One of the core functions of the Ohio Ethics Commission is to “render advisory opinions with regard to questions concerning” the Ohio Ethics Law for the public officials and employees under its jurisdiction. The Commission also provides general guidance about the law through telephone calls and e-mail. This section handles those responsibilities.
Anyone can call or e-mail the Ethics Commission with questions about the law or opinions of the Commission. Staff cannot provide advisory opinions over the telephone or in response to an e-mail but it can provide general information or guidance. Staff can also direct callers or e-mail requesters to relevant advisory opinions, information sheets, or other helpful resources.
If you would like to review an Overview of the Law, with information sheets and other useful tools, you can go to the Ethics Education Section of this Web site.
No. A public official or employee is absolutely prohibited from hiring his or her family members. The official or employee also cannot use his or her public position in any way to get someone else to hire his or her family members.
A public official’s or employee’s family members include his or her:
Also included is any other person related to the official or employee by blood or by marriage who resides in the same household with the official or employee.
Yes, provided that the official took no action to hire or get someone else to hire the official. However, while they are working together, the official cannot secure any employment related benefits for his family member, such as raises, promotions, job advancement, or benefits. Further, the official cannot make decisions that benefit his or her family member related to that person’s employment, such a performance evaluations, personnel actions, and discipline.
In most situations, no. However, the official may be able to sell things to the public agency if he can meet an exception to the public contract restriction. There are two information sheets that explain these restrictions more fully:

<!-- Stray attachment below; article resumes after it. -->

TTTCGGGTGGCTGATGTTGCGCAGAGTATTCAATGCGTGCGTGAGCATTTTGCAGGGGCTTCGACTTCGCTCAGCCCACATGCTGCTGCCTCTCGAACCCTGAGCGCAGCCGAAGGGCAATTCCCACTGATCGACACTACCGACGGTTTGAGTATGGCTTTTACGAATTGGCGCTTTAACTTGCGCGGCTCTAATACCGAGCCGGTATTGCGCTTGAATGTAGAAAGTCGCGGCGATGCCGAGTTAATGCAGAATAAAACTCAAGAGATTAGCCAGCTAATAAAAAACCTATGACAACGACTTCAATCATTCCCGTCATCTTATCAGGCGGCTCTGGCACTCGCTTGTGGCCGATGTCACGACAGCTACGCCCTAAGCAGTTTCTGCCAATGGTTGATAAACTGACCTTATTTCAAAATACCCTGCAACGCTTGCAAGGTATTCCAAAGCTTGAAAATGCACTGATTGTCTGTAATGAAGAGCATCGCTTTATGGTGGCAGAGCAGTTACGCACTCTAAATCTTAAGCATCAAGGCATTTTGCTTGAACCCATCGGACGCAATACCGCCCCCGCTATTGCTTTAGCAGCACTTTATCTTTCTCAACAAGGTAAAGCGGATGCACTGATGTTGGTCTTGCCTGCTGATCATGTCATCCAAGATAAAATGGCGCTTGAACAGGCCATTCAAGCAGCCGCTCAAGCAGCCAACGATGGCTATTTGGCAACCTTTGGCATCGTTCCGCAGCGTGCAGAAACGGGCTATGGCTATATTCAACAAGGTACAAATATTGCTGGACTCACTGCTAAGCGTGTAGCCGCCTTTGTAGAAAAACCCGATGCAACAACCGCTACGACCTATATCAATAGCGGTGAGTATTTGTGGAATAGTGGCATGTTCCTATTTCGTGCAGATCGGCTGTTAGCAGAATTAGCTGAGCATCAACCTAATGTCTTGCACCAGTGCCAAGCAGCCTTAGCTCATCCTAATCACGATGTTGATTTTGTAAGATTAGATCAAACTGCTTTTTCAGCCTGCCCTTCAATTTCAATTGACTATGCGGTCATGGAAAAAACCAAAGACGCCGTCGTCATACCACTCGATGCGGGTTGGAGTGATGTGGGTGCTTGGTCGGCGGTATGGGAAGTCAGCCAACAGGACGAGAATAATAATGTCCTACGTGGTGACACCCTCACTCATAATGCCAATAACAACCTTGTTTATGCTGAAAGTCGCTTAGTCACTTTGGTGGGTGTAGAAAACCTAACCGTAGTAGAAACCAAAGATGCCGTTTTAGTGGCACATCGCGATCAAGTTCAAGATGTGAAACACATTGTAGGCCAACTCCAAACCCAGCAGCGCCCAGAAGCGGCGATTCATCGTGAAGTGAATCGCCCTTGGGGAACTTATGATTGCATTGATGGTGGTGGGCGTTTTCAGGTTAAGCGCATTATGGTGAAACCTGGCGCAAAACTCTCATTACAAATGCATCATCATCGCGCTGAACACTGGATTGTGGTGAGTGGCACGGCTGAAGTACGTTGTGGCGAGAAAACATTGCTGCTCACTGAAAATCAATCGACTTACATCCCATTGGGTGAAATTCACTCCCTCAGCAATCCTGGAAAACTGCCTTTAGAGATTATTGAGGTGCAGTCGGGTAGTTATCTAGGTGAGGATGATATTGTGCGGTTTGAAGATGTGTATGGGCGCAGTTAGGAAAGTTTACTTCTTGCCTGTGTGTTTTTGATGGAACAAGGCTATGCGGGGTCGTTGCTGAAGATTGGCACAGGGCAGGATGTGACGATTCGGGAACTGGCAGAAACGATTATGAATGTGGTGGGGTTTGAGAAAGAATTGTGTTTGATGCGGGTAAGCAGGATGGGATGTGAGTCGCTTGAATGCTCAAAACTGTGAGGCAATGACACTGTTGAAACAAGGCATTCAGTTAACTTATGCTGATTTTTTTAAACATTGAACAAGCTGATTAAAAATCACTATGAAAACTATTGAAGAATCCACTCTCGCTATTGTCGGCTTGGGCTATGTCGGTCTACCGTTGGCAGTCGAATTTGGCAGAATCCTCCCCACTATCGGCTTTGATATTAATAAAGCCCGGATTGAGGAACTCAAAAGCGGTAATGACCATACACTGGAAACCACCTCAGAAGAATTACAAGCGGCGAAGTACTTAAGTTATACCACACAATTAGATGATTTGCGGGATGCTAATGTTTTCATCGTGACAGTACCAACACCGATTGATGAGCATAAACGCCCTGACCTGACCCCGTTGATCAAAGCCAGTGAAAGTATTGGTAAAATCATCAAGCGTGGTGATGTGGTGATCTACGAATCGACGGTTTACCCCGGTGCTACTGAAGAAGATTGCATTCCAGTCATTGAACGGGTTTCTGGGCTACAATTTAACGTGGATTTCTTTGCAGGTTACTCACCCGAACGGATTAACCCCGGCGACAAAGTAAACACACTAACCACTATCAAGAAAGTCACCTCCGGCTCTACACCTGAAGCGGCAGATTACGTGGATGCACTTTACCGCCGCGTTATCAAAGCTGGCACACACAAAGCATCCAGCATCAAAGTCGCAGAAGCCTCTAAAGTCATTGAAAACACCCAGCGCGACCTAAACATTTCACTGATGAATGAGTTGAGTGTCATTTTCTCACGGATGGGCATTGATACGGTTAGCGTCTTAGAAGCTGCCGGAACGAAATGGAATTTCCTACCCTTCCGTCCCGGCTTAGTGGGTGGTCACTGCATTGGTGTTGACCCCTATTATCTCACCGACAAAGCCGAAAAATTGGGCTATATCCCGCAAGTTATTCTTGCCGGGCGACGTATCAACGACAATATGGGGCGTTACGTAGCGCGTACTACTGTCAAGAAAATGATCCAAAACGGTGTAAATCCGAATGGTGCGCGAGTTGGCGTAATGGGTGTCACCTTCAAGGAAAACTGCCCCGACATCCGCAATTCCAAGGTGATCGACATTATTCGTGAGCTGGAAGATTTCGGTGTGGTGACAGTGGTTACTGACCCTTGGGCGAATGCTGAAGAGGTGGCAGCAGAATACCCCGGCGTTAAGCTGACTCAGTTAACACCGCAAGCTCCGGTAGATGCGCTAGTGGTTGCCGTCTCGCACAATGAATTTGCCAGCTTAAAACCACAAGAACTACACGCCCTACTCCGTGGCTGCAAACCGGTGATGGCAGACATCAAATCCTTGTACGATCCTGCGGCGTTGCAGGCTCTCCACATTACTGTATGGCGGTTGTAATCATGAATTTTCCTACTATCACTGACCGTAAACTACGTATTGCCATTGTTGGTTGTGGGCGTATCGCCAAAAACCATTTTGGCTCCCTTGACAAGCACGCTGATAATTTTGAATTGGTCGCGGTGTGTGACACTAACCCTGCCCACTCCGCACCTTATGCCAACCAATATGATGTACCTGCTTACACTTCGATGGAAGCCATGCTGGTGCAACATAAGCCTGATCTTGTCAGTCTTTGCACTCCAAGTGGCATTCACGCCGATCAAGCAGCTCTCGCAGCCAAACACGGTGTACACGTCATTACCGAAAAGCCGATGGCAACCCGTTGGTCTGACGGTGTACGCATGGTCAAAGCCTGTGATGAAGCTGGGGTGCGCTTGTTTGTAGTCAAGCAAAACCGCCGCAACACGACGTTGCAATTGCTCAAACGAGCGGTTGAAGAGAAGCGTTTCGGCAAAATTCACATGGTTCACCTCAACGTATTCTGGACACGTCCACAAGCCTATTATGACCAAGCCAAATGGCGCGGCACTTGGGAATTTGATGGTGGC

There are three revolving door (or post-employment) restrictions that apply most public officials and employees after they leave their public positions:
This information sheet and Advisory Opinion No. 2011-03 explain these revolving door restrictions. Advisory Opinion No. 2012-03 and Advisory Opinion No. 2012-04 explain the revolving door law exceptions.
There are three other post-employment restrictions that apply to small groups of former public servants:
Yes. For example, a public official or employee cannot seek a job from anyone who is doing or seeking to do business with, regulated by, or interested in matters before the public agency he or she serves.
This information sheet explains the restrictions on job seeking more fully.
No. While he or she is serving on an agency’s governing board, a public official or employee cannot be hired by the agency. He or she also cannot even seek employment with the agency until he or she resigns from the public agency.
This information sheet explains these restrictions more fully.
Yes, provided that the gift is either not substantial in value or is from a source that is not doing or seeking to do business with, regulated by, or interested in matters before the public agency he or she serves. For more information, please see Accepting Gifts, Meals or Entertainment (Information Sheet #7) or the Gift and Entertainment Bulletin
Yes, within limits. For example, the official or employee cannot have a job with anyone who is doing or seeking to do business with, regulated by, or interested in matters before the public agency he or she serves. Also, while he or she has outside employment, the official or employee cannot secure benefits for himself or his business or private employer.